“He always said, ‘You’ve got to do this, or that.’ One night we were having dinner at N9NE Steakhouse. He said, ‘What’s the most expensive thing you offer?” While Boychuck thought about it, Leach said, “How much is a pedicure? You should have a $2,000 pedicure-–the most expensive pedicure in the world.
“You have to serve Cristal,” Leach insisted. “You have to have something to eat. Come up with a special menu from N9NE. The technicians should do the pedicure in lingerie. I have a friend in the Chippendales and he will be your butler.”
The concept went global, said Boychuck. “We got so many calls from all over. Robin didn’t see things in a small way.” He said, “You have to see things in the biggest way. Everything was how can you make it bigger or better. When went took it to George Maloof, he said ‘sure, let’s do it.’”
Going out on the town with Leach was a five-star experience.
“No matter what restaurants we went to, chefs tried to outdo his last dinner. I had so many amazing dining experience because of Robin. Everything was the grandest experience. Best experience of my life, knowing him.”
I mentioned to Boychuck that Leach had told me over lunch, more than a decade ago, that he had just made arrangements to have three celebrations-of-life in three separate cities when he died.
If memory serves, they were to be held in his homeland of England, New York and Las Vegas.
“That sounds like something he would do,” said Boychuck, now 58.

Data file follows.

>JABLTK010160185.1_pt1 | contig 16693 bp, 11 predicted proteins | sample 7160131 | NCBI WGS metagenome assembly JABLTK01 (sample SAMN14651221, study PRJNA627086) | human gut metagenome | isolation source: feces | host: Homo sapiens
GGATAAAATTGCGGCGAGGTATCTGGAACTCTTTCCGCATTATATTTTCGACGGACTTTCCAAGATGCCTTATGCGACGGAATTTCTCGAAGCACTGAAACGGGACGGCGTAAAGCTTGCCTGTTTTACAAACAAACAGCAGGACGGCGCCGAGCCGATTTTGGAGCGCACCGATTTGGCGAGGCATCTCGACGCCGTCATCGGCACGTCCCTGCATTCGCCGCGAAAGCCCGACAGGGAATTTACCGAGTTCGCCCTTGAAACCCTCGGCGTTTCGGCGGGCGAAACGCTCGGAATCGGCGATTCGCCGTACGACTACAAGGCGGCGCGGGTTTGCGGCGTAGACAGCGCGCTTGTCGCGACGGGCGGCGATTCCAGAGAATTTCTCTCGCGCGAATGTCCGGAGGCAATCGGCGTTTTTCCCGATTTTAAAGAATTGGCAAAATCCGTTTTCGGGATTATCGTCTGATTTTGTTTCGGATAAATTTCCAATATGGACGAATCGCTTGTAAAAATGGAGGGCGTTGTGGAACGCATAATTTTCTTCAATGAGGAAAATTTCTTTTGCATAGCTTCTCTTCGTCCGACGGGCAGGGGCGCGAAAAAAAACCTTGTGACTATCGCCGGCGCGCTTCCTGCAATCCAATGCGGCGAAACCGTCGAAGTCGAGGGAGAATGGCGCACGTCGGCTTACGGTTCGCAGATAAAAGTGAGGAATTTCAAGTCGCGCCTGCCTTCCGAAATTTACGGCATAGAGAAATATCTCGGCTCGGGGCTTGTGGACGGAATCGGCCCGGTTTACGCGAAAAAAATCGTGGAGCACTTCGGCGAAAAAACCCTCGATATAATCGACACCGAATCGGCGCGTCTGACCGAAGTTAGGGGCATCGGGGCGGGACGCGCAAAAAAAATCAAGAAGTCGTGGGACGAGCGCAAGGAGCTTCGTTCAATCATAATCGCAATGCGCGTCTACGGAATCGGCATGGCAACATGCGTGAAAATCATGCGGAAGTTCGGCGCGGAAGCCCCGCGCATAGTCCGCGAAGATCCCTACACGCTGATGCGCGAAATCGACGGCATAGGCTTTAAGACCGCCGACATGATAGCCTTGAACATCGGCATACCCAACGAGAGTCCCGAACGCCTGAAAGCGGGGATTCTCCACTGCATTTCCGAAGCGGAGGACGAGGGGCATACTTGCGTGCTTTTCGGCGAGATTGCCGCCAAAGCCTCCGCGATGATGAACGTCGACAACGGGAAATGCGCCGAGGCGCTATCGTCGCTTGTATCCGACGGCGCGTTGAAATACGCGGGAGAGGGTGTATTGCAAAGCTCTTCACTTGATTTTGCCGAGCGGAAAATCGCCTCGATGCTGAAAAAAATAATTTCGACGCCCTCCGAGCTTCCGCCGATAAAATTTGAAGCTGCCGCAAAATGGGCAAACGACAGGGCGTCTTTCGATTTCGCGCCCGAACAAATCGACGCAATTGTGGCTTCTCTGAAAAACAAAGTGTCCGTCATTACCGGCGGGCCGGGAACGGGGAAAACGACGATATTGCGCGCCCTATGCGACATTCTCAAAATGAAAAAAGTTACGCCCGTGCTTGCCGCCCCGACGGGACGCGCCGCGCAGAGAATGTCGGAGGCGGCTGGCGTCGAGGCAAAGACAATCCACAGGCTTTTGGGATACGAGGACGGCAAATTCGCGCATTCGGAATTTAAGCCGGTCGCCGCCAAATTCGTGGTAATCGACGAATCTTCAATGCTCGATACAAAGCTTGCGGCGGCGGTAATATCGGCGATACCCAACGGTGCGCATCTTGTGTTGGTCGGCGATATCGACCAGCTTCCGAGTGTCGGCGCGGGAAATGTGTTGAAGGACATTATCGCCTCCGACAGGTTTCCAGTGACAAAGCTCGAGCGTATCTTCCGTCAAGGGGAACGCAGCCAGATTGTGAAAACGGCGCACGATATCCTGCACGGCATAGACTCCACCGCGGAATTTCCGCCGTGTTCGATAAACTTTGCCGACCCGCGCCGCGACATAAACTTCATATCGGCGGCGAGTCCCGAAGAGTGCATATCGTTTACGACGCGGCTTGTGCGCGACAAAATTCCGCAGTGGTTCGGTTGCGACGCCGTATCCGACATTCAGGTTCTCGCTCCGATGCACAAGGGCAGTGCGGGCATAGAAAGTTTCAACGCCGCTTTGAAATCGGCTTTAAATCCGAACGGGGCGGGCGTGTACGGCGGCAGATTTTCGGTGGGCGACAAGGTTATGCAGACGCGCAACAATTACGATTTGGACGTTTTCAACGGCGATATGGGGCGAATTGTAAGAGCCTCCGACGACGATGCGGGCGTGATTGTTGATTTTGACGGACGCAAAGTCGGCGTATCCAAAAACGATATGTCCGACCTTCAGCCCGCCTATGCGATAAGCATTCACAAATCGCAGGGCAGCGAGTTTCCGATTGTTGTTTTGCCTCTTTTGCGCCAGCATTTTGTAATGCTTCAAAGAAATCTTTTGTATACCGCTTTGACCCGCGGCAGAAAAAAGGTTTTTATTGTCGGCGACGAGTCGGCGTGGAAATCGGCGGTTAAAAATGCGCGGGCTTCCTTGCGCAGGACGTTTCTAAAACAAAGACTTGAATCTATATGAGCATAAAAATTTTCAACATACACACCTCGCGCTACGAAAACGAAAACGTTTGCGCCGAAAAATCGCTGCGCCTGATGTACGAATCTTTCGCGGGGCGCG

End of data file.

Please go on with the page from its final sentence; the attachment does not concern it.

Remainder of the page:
“He was friends with everyone. Rock stars, financiers, beauty queens and casino owners,” he said.
A Las Vegas celebration of life is tentatively planned for September 27 at The Venetian, Boychuck said.
I arrived in Las Vegas in the fall of 1999 and didn’t get off to a good start with the long-time host of “Lifestyles of the Rich and Famous.”
One of the earliest sightings emailed to me was of Leach and one of his blondes du jour having chicken wings and champagne at a Hooter’s-like establishment on the Strip. I couldn’t resist adding a snarky “Bon Appetit!” comment. We got past it, though, and had lunch or dined together at media previews of a new restaurant on many occasions.
I was invited to most of his birthday parties before the relationship waned in the heat of competition.
No party stands out more the first one in 2001, a day party at his cabana at the Mandalay Bay wave pool. Several top-tier casino executives were leaving as I arrived.
When I walked up to the cabana, there was Leach, in a swim suit and a champagne flute in hand, on the telephone and pointing me the bottle of Cristal.
The only other guest suddenly emerged from the cabana. She was topless.
As other guests arrived to offer birthday wishes, I found myself engaged in a conversation with the dancer, a Russian named Ina. How does a Russian dancer end up in Las Vegas, I asked. I recall she was highly educated. She had ended up in the U.S. after fleeing to freedom on foot across a desert in the Middle East with others in a dance troupe during a tour. She and Robin were long-time “soulmates,” she said.
In a show of gratitude usually reserved for the city’s greatest entertainers, casinos along Las Vegas Boulevard toasted the bon vivant Brit last week by featuring his face on numerous marquees along the famed Strip he prowled in search of hot gossip at his favorite haunts.